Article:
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Rochester 2022 budget plan holds steady as one council member cites 'wasteful spending'

City council is expected to vote on $494.4 million spending plan during Dec. 6 meeting, following a public hearing.

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Rochester’s proposed 2022 city budget is unlikely to face many changes before its adoption early next month.

“I’ve gotten to the point that I’m comfortable with where the recommended budget is right now,” Rochester City Council member Patrick Keane said during Monday’s budget review.

RELATED: Rochester sets cap for 2022 property taxes

At least one council member wants cuts in the $494.4 million spending plan, but specifics weren’t provided during a review Monday afternoon.

“I do believe we can find places to cut wasteful spending,” council member Molly Dennis said, citing concerns about a proposed 6.5% increase to the city’s property tax levy. “It’s not necessarily the council’s job to go line item (to propose cuts). We have expert staff in every department that can say, ‘Well, we can shave off a little here or a little there’ to keep property affordable for people, because there is an incredible amount of wasteful spending here and there.”

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City Administrator Alison Zelms said city staff already cut spending and to keep the levy as low as possible.

“We did really consider the impact on the taxpayer with this budget,” she said, noting the city is using $1.5 million in federal funds to reduce the reliance on property taxes.

She said the budget also maintains $3.3 million in spending cuts made in response to the COVID-19 pandemic.

Any additional cuts to the overall property taxes collected would reduce funding for city programs that don’t have alternate revenue sources, she said.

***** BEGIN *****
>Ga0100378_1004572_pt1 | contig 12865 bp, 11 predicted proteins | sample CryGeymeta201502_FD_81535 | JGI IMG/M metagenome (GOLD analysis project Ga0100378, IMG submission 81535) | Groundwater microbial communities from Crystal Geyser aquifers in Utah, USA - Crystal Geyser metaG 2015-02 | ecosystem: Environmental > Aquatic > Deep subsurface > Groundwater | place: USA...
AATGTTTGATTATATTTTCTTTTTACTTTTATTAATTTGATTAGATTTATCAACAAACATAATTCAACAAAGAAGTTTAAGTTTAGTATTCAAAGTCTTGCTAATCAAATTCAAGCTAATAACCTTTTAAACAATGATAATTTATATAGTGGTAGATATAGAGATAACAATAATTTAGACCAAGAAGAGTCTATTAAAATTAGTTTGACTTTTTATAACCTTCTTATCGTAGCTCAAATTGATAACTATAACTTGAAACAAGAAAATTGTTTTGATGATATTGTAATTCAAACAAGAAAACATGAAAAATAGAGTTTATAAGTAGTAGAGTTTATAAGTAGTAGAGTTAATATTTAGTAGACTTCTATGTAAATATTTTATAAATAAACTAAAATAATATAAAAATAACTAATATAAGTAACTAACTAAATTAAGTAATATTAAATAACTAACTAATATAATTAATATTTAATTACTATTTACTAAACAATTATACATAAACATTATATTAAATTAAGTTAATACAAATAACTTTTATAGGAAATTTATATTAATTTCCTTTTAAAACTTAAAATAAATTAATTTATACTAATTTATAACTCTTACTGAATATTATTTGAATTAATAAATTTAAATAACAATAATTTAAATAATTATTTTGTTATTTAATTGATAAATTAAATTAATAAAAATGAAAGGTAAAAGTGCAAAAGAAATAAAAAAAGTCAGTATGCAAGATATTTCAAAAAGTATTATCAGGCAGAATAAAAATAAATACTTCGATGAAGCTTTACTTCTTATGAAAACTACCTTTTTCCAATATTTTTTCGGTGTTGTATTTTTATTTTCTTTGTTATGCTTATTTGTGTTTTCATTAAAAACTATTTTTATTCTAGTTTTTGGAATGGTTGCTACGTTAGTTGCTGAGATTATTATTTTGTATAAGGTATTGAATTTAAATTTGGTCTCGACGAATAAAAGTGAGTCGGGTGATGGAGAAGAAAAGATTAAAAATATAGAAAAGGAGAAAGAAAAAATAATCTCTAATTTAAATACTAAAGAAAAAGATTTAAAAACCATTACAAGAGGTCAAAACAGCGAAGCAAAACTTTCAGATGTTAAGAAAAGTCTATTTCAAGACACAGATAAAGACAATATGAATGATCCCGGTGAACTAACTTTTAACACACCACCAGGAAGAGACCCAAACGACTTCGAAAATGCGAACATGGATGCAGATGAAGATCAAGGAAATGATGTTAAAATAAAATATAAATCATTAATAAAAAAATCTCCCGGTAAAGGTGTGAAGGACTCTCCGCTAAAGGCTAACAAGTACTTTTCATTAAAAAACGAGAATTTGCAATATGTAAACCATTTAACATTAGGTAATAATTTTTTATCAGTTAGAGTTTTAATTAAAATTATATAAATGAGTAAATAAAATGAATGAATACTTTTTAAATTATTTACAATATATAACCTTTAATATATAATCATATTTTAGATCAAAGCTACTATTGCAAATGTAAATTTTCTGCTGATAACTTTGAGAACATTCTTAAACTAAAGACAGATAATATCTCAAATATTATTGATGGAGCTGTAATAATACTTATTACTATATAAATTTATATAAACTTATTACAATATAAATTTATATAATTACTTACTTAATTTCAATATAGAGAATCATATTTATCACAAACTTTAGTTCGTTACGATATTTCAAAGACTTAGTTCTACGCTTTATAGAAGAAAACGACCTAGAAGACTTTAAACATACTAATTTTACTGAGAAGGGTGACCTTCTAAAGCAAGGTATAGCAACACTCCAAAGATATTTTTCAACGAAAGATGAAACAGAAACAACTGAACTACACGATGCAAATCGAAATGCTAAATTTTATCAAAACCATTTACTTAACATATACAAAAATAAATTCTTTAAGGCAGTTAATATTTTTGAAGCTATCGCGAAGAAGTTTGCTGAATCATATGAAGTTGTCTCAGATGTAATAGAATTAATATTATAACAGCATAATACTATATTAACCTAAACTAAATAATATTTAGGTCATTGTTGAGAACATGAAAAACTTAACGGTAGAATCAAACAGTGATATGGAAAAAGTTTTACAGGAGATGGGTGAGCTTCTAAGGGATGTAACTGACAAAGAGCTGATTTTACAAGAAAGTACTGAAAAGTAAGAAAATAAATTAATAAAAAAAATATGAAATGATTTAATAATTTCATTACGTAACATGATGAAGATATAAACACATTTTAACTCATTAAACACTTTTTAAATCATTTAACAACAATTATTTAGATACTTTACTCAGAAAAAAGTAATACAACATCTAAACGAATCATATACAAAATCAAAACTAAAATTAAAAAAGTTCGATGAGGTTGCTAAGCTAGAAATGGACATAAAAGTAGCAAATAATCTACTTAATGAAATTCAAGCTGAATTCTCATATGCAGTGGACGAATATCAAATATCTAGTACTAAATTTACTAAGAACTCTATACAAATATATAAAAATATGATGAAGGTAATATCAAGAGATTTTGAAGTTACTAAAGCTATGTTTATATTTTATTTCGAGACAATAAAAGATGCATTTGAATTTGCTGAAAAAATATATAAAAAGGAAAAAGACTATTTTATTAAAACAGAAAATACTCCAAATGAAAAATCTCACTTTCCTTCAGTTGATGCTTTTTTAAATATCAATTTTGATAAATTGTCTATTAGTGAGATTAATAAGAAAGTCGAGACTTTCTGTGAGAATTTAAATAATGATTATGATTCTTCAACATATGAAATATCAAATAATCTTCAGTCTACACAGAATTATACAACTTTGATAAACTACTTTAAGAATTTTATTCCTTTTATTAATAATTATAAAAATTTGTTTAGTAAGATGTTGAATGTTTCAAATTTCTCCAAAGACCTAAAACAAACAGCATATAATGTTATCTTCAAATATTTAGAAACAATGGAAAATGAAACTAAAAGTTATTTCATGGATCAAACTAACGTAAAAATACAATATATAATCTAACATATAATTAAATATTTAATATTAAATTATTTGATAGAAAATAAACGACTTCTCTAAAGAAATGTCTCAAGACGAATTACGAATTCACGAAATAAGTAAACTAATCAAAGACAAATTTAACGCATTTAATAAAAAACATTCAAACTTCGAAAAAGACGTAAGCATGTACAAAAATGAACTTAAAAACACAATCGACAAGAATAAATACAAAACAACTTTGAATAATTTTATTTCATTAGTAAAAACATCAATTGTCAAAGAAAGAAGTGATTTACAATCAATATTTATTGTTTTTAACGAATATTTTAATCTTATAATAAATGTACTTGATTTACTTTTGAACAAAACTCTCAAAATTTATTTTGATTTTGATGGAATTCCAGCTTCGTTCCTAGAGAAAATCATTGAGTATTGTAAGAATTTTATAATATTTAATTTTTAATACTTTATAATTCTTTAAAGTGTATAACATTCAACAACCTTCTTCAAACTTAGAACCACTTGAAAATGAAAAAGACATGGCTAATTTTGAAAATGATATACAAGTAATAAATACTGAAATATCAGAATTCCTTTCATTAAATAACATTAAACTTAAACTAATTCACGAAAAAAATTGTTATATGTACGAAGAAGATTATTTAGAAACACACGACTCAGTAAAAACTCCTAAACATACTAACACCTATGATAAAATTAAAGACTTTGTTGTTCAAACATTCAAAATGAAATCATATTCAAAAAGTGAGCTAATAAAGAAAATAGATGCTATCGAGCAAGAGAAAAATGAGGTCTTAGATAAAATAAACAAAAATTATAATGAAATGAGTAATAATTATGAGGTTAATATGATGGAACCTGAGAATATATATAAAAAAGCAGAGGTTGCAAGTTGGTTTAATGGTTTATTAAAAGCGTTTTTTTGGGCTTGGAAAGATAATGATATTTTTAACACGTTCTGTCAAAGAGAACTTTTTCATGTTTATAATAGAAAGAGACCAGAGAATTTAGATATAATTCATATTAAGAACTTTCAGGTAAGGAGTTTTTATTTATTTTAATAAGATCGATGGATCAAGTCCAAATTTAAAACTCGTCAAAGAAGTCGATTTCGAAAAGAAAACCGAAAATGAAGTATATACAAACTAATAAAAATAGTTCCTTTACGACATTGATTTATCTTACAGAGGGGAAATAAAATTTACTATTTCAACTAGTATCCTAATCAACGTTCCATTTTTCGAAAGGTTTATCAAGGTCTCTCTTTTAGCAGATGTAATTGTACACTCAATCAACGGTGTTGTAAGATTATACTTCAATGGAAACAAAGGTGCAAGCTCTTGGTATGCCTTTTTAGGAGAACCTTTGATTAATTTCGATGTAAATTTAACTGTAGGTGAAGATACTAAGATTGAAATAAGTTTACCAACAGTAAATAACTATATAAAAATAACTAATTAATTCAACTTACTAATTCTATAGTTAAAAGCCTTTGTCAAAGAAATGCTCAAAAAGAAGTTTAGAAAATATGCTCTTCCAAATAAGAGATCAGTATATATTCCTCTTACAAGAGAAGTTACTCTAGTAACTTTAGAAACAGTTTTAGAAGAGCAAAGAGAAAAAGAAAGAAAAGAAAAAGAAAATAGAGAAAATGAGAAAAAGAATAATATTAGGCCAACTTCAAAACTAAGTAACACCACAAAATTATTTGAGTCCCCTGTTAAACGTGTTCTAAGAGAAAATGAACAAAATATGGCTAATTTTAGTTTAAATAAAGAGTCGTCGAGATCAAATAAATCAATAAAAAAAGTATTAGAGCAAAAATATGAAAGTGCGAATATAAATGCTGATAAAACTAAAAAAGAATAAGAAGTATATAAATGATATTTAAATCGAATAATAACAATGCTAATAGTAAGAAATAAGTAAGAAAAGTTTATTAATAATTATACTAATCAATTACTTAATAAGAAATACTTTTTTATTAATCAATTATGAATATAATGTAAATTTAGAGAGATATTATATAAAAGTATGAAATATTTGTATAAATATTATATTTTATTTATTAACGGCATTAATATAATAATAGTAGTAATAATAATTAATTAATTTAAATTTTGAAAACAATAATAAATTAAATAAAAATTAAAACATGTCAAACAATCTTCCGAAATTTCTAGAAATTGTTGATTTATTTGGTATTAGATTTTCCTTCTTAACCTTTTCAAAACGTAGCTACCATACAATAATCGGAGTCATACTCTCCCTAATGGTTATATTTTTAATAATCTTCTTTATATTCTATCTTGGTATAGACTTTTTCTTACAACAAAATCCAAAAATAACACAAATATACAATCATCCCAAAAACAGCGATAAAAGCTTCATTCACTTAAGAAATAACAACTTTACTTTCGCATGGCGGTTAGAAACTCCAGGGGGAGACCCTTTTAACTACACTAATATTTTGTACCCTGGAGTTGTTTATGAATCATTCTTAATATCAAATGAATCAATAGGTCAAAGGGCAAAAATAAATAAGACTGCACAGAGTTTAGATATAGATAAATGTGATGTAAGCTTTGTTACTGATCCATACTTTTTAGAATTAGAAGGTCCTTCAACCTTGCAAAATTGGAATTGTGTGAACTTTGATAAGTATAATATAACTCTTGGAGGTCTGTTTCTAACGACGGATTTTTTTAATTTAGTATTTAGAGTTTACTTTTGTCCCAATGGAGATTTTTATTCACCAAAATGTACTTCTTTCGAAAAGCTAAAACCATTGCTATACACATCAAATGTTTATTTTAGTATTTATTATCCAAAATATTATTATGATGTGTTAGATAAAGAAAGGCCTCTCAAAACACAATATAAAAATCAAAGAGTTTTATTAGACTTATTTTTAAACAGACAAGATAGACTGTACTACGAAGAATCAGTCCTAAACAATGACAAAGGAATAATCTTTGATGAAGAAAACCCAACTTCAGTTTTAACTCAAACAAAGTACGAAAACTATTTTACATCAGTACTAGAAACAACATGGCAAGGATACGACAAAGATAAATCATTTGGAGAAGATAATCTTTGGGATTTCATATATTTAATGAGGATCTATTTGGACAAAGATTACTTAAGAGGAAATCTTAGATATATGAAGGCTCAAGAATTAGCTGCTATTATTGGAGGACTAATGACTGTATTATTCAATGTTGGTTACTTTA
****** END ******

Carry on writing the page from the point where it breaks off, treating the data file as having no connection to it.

“The library, recreational services and public safety are primarily supported by the property taxes,” she said. “Those are things we hear are very important to people.”

Zelms said past suggestions to cut spending on Destination Medical Center projects wouldn’t affect the city’s property tax collection.

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“There is no property tax levy that is going to the DMC capital projects, so if we were to adjust those, it would have no impact on the tax levy,” she said.

The city administrator did note the DMC projects play a role by attracting new development, which increases the value of downtown properties, offsetting the taxes elsewhere in the city.

The tax increase, she said, is the increase to the total tax collected, so the 6.5% increase isn’t necessarily the rate individual property tax owners will see on their bills.

Council member Shaun Palmer said the typical homeowner will see a $25 increase if their property value remains steady.

Dennis, however,said property values are on the rise for affordable homes, which will increase the potential tax bills.

“This is going to be more than that,” she said of Palmer’s estimate.

City Council President Brooke Carlson said it creates a challenge for a growing community with increased expenses as it seeks to maintain expected services.

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“To me, it’s a balancing act,” she said.

The council will be asked to make a final decision on the budget during its Dec. 6 meeting, following a public hearing on the spending plan and proposed tax levy.

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